Canada’s northern territories reach new health funding deal with Ottawa
The governments of Nunavut, Northwest Territories and Yukon will get some small extra amounts of money for home care and mental health over the next 10 years, following an agreement Jan. 16 with Ottawa on health care funding.
It’s part of a deal under which the federal government will give the three territories a total of $36.1 million for health care over 10 years, starting April 1, 2017.
Under the deal, Nunavut will get about $500,000 a year more for mental health and about $600,000 a year more for home care.
That compares with the Nunavut government’s planned total spending of about $354 million on health, within a $1.7 billion budget.
But Premier Peter Taptuna welcomed the extra amounts anyway.
“This additional funding for home care and mental health initiatives is welcome in Nunavut and supports the overall wellness and needs of our residents,” Nunavut Premier Peter Taptuna said in a joint release issued late Jan. 16.
It’s not clear if the amounts for the territories were calculated on a per capita basis—so many dollars per person, based on territorial population—or whether the territories’ higher operating costs were taken into account.
The money also has strings attached to it. Under the three agreements, each of the territories must submit a plan on how they will spend the money and “develop performance indicators and mechanisms for annual reporting to citizens” over and above existing programs.
Under the agreement, the territories will get the following amounts, spread over 10 years, for home care:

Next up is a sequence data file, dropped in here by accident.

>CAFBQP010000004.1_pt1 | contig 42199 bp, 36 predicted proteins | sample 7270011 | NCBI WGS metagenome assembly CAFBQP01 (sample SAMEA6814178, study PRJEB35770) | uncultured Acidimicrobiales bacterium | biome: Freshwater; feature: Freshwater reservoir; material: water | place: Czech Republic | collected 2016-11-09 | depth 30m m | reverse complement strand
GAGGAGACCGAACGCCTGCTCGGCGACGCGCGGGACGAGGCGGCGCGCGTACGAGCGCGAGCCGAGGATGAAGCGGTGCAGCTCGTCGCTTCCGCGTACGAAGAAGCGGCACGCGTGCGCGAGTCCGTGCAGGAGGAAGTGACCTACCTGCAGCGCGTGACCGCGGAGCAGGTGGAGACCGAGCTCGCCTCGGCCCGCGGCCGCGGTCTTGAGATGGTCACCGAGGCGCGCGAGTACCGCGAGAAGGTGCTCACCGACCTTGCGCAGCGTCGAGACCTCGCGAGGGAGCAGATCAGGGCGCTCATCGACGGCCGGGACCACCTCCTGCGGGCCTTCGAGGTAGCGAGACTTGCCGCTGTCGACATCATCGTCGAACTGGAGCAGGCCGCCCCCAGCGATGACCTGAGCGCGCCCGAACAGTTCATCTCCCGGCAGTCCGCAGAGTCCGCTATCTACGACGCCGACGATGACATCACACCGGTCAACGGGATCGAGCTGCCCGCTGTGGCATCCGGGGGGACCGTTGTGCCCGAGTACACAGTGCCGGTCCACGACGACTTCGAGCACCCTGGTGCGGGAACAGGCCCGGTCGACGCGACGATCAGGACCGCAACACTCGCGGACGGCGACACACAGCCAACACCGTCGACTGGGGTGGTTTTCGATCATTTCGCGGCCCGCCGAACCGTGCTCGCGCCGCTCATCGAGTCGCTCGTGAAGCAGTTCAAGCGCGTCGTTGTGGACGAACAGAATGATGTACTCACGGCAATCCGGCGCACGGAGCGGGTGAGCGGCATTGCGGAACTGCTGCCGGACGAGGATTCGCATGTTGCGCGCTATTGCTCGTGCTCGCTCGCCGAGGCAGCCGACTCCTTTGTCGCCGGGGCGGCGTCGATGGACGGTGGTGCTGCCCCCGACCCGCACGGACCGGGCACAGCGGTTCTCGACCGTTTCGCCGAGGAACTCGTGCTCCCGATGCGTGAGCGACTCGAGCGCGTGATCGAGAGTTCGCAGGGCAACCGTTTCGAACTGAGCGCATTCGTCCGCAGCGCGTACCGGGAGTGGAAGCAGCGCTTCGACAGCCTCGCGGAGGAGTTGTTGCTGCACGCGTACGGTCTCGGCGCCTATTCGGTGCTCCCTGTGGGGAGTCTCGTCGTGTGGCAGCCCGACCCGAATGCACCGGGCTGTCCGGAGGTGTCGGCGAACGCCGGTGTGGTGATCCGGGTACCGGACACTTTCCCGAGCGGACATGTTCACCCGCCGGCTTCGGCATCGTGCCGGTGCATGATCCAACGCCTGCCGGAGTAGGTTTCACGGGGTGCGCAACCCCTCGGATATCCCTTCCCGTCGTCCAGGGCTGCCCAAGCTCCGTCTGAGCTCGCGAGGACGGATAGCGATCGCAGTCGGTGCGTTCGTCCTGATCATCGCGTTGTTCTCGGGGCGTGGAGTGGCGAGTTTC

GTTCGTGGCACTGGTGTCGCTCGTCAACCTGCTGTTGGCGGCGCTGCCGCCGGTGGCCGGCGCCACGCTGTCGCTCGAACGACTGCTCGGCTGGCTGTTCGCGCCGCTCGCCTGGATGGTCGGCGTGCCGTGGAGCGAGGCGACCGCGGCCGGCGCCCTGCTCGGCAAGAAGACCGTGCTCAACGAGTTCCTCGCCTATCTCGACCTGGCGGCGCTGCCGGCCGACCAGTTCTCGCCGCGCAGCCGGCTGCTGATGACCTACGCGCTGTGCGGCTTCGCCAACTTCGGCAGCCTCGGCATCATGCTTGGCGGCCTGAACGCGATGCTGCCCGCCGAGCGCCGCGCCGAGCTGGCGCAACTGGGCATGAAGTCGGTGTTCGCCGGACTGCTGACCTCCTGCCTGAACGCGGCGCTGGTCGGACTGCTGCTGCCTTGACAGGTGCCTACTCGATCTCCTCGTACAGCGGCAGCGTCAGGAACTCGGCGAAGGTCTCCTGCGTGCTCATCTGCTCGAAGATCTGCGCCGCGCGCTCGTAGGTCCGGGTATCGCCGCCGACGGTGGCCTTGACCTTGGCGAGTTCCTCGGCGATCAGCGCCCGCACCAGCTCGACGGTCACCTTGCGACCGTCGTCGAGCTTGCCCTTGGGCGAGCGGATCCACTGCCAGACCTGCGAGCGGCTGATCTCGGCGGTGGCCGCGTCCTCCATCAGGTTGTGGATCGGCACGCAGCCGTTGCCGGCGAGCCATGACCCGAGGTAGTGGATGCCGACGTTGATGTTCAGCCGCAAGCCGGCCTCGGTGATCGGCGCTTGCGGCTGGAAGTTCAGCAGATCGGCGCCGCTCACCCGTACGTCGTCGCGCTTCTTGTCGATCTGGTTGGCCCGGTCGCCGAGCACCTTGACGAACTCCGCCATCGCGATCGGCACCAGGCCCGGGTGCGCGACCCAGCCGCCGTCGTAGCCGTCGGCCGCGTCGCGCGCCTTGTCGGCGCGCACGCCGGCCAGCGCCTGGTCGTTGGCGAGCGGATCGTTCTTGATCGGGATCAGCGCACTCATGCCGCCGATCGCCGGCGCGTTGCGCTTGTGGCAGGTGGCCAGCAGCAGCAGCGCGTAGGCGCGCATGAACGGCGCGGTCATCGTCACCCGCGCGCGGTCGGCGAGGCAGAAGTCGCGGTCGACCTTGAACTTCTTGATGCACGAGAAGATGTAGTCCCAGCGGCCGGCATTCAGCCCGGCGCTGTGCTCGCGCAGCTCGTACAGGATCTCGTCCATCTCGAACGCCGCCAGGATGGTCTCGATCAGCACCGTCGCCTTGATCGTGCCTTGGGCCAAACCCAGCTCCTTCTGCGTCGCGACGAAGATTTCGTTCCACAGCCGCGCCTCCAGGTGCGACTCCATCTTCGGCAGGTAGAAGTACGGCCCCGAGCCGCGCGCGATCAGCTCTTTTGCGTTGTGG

• $7.4 million for the Northwest Territories;
• $6.1 million for Nunavut; and,
• $6.2 million for Yukon.
And the the territories will get the following amounts, spread over 10 years, for mental health:
• $6.1 million for the Northwest Territories;
• $5.1 million for Nunavut; and,
• $5.2 million for Yukon.
The agreement follows a controversial meeting this past Dec. 19 between the federal, provincial and territorial governments on renewing the 2004 Canada Health Transfer, under which Ottawa has transferred billions of dollars a year into provincial coffers to help pay for health care.
Between 2004 and 2016, the CHT increased by about 6 percent a year. But at the December meeting, the Liberal government offered increases of only 3.5 per cent a year over 10 years, topped up by targeted payments for home care and mental health.
The Liberal offer is similar to what Stephen Harper’s Conservative government had been proposing.
Many provinces rejected that deal, but New Brunswick, Newfoundland and Labrador and Nova Scotia broke from the pack to sign their own agreements, followed this week by the three territories.
Unlike the provinces, territorial governments do not get separate CHT payments. Their health care funding flows through their Territorial Formula Financing agreements, which covers almost all territorial government operating expenses.
It’s not immediately clear how the 3.5 percent cap on federal health care contribution might affect Nunavut’s TFF contributions.